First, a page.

Undoing Dodd-Frank in 2017?

With the upcoming term of President-elect Trump and a unified Republican Congress, attention has turned to using the Congressional Review Act (CRA) to quickly undo last-minute regulations from the Obama Administration. As the American Action Forum (AAF) previously highlighted, there are at least 48 rules the next administration could overturn with the CRA.

But what about President Obama’s two signature legislative achievements, Dodd-Frank and the Affordable Care Act? The latter has mostly been implemented and Congress will need to undertake formal legislation to repeal and replace most of the current system. However, there have been at least nine Dodd-Frank regulations issued during the CRA’s “carryover” period that would allow Congress and President-elect Trump to rescind those measures. Combined, these rules could impose $1.7 billion in costs and 1.2 million paperwork burden hours.

The Dodd-Frank Nine

Regulators have already implemented a majority of Dodd-Frank since passage in 2010. According to the last update (2013) by Davis-Polk, a law firm tracking implementation, regulators have finalized 62.9 percent of the law. That figure is higher today, as there have been at least 24 final rules published since 2015. However, nine of those rules were published during the “carryover” period of the CRA, which allows Congress and President-elect Trump to rescind regulations issued during the last 60 session or legislative days of Congress. Such rules may not be reissued, “in substantially the same form,” effectively rescinding them until Congress grants new authority. The chart below highlights the final nine rules.


Cost (in millions)

Paperwork Hours

Disclosure of Payments by Extraction Issuers



Standards for Clearing Agencies



Data from Swap Data Repositories



Dissemination of Swap Information



Recordkeeping for Orderly Liquidation



Verification of Swap Transactions



Amendments to Swap Data Recordkeeping


Margin Requirements for Uncleared Swaps



Capital Requirements for Swap Entities



$1.7 billion in costs

1,243,859 hours

Combined, Congress could review and repeal more than $1.7 billion in recent Dodd-Frank burdens, and remove more than 1.2 million paperwork hours. The largest regulation, the Securities and Exchange Commission’s (SEC) Resource Extraction rule, was already struck down by federal courts, but SEC went back to finalize another version of the measure. SEC and the Commodity Futures Trading Commission (CFTC) published all of the eligible Dodd-Frank rules eligible for repeal.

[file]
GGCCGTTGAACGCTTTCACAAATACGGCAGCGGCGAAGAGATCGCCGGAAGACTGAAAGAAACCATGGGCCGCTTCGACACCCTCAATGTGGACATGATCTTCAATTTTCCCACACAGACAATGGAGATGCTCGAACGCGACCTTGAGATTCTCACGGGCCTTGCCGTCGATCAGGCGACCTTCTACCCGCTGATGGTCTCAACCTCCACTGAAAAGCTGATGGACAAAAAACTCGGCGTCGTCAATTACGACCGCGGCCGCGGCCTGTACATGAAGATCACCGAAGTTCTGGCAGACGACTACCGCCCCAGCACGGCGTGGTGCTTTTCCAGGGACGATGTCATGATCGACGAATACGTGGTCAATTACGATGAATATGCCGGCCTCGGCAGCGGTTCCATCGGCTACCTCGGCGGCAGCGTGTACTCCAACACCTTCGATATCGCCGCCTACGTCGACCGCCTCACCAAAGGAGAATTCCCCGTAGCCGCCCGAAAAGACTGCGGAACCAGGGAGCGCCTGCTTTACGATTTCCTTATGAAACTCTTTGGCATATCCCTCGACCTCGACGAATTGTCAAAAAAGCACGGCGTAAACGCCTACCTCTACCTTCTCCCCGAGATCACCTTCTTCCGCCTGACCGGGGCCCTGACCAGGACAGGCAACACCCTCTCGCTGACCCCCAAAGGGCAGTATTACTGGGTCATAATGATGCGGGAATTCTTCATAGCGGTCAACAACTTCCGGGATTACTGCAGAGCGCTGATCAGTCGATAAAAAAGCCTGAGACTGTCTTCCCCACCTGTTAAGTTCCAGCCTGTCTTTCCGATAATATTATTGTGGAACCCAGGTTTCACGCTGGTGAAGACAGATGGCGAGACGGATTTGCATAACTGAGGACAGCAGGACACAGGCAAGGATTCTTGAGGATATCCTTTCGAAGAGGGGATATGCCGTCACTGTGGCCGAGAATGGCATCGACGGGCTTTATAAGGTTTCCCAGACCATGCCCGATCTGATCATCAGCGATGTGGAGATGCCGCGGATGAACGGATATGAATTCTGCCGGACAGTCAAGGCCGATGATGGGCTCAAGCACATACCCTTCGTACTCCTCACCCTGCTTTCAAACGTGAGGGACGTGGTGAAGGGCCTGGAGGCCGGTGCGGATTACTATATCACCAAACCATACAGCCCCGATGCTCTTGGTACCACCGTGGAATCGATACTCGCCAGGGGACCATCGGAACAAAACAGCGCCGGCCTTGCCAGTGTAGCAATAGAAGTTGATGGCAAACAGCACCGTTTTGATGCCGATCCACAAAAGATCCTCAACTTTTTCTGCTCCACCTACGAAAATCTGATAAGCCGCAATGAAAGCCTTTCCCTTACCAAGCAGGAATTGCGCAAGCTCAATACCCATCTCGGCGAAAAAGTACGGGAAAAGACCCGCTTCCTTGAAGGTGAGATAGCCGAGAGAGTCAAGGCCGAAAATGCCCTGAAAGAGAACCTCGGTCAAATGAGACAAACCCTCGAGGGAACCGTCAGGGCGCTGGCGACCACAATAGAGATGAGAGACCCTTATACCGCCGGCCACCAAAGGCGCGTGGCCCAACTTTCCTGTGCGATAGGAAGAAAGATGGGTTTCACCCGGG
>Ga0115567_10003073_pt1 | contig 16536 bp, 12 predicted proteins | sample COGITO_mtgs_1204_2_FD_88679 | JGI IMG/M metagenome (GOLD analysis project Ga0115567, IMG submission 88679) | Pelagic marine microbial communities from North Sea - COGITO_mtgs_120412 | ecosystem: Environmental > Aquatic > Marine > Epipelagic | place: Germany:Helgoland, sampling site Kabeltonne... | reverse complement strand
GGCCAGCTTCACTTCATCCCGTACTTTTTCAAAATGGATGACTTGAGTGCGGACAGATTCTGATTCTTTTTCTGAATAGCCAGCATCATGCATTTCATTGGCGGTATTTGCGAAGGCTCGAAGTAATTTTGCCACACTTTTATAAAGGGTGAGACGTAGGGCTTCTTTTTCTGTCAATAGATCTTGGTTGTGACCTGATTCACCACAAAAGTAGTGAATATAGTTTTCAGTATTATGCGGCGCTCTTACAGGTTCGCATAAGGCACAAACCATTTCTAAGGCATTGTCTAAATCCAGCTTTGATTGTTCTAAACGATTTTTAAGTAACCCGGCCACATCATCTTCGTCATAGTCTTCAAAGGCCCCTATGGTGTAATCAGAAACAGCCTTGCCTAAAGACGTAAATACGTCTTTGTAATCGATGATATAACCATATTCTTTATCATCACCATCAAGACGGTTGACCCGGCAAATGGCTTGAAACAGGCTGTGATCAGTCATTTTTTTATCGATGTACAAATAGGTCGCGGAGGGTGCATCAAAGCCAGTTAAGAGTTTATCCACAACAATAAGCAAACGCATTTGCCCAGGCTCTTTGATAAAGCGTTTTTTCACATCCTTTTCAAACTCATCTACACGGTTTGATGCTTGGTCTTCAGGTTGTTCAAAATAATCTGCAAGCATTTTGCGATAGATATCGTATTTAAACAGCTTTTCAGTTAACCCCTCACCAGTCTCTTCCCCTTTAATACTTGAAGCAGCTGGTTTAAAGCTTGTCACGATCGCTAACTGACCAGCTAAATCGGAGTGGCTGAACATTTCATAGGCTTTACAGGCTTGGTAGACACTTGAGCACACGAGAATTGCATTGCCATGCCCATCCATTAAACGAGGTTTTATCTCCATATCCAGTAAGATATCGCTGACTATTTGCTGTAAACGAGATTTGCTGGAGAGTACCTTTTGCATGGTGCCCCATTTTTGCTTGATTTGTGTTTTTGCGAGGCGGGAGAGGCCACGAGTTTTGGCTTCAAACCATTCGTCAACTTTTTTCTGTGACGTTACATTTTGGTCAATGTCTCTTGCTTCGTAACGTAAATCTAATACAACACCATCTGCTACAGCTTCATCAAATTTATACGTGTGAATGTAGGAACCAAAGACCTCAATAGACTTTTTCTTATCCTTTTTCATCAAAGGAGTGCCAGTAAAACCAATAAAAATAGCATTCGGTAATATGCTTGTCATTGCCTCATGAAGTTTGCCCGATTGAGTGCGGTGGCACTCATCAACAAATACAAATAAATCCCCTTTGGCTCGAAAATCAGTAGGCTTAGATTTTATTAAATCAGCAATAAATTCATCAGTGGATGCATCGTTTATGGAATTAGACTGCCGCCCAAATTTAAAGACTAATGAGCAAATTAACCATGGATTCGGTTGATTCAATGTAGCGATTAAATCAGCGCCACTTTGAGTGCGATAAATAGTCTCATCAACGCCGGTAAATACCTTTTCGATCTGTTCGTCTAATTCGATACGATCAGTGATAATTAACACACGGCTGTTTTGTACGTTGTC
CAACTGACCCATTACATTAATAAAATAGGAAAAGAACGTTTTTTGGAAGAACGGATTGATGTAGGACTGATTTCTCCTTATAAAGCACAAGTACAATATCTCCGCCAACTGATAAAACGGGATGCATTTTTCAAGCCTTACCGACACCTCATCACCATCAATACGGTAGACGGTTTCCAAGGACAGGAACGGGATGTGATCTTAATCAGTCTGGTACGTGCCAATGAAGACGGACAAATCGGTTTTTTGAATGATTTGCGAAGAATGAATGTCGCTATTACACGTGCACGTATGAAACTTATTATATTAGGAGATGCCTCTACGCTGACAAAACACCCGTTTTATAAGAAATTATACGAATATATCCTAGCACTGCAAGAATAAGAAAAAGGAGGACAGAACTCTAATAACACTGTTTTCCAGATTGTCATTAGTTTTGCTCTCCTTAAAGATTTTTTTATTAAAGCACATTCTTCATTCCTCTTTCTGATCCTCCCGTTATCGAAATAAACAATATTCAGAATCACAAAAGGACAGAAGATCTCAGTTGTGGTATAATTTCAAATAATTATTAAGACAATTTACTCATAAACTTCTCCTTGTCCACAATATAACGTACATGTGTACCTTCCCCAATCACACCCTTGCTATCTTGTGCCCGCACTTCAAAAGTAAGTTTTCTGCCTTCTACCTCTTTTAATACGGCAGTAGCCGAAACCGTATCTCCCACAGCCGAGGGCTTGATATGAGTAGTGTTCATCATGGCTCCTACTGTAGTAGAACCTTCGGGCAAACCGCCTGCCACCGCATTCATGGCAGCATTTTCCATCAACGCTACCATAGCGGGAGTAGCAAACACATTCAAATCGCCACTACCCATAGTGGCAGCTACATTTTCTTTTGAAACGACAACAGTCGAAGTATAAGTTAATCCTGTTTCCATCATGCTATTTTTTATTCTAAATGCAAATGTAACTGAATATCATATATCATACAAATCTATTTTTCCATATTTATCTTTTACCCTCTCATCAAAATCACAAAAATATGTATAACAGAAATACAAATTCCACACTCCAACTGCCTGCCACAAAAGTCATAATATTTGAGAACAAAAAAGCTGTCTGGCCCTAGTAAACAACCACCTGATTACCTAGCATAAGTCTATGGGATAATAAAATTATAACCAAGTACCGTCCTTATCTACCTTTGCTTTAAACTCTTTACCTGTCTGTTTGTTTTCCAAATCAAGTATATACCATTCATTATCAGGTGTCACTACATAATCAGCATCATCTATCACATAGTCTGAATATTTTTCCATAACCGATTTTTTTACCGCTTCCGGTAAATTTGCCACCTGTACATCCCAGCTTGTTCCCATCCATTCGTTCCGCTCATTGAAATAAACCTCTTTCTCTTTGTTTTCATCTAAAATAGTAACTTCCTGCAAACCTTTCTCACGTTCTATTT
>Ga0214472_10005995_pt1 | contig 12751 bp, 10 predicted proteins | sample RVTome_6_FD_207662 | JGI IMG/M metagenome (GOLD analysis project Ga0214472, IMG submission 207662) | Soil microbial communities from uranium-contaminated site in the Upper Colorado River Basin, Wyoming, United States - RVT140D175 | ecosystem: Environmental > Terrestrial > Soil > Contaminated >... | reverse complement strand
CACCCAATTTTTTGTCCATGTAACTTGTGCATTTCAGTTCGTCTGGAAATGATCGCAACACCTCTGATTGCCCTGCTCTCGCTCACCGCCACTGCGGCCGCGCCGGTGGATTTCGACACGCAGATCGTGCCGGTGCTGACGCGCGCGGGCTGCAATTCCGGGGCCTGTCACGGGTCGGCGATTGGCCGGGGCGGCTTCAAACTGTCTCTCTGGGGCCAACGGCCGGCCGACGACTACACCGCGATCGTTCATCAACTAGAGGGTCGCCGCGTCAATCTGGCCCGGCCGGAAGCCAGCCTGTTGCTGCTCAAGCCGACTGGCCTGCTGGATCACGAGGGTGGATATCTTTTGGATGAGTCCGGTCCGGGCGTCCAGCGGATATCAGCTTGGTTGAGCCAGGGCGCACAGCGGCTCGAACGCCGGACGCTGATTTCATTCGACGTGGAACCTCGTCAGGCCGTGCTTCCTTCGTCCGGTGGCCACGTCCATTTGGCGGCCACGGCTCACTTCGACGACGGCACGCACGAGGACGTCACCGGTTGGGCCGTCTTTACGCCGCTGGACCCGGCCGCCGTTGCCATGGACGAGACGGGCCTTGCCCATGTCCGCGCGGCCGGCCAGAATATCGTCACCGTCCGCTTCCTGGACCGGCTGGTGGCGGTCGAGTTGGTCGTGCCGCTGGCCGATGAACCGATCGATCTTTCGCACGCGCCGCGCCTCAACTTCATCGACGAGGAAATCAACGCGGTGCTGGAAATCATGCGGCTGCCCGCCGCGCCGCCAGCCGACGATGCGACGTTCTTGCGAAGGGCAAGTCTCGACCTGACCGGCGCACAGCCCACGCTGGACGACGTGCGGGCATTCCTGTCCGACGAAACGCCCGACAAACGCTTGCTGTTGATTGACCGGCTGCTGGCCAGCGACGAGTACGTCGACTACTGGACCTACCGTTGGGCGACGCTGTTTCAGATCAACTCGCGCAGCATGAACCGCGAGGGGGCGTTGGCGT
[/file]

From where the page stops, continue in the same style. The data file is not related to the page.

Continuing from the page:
Pending Rules

Beyond the nine rules eligible for repeal above, there are also pending measures from Dodd-Frank that could be published during the midnight regulation period. According to AAF’s Reg Rodeo, there are six Dodd-Frank rulemakings still in proposed form that regulators could conceivably finalize before January 20, 2017. However, only one, the Consumer Financial Protection Bureau’s (CFPB) “Arbitration Agreements” proposal imposes costs. The rest merely tweak paperwork submissions and recordkeeping. The CFPB proposal could serve as a good candidate for scrutiny. The proposal was controversial in the industry, imposes more than $350 million in costs and was published in May, leaving some time for regulators to publish a final rule in the next few weeks. According to the administration’s recent Unified Agenda, a final rule is slated for February 2017, but it is not difficult to envision a scenario where the regulation is published before President-elect Trump takes the oath of office.


Dodd-Frank has already imposed more than $36 billion in costs, with 74 million hours of paperwork that Americans must complete annually. Despite these impositions, it’s clear Congress and the next administration seek reform of the nation’s financial services industry in a manner the protects the security of the system, while lowering regulatory costs and encouraging investment. Repealing the last $1.9 billion in Dodd-Frank from the Obama Administration might be the first step for Congress in a more comprehensive overhaul of the law.